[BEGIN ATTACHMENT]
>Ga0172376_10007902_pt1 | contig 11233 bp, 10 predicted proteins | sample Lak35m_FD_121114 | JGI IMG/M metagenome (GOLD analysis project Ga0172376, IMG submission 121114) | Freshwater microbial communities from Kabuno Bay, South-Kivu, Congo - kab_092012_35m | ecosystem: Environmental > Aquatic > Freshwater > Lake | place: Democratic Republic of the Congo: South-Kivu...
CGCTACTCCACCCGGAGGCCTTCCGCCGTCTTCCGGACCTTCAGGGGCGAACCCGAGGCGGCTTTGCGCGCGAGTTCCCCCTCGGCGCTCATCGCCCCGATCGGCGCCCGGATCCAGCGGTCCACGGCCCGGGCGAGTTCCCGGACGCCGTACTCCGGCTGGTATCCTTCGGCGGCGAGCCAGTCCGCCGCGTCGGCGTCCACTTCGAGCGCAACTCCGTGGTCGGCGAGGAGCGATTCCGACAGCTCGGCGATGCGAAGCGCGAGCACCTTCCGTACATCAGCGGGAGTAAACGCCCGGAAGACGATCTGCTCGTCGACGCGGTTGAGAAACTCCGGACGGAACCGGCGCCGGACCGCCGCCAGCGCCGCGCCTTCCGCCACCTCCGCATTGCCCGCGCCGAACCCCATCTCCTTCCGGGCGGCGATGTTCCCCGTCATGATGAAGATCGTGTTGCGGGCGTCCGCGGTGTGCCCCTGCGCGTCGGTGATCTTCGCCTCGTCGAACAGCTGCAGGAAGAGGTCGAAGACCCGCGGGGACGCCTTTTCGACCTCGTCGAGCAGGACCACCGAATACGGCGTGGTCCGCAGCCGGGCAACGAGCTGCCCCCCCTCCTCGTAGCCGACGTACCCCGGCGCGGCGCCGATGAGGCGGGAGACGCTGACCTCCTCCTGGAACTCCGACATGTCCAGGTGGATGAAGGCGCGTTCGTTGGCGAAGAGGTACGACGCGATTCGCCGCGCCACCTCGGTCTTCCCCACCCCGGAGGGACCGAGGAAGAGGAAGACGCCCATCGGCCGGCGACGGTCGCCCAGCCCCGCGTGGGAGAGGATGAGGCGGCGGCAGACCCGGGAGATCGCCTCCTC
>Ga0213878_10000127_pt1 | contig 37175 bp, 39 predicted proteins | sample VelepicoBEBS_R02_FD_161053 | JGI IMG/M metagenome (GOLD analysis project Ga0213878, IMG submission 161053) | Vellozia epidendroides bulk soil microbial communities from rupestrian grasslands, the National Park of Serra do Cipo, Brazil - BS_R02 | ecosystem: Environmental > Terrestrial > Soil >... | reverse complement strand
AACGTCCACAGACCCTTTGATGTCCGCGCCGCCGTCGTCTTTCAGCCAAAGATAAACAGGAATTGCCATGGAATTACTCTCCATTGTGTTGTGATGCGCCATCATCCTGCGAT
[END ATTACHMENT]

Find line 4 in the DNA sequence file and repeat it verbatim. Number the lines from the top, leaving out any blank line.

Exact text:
AACGTCCACAGACCCTTTGATGTCCGCGCCGCCGTCGTCTTTCAGCCAAAGATAAACAGGAATTGCCATGGAATTACTCTCCATTGTGTTGTGATGCGCCATCATCCTGCGAT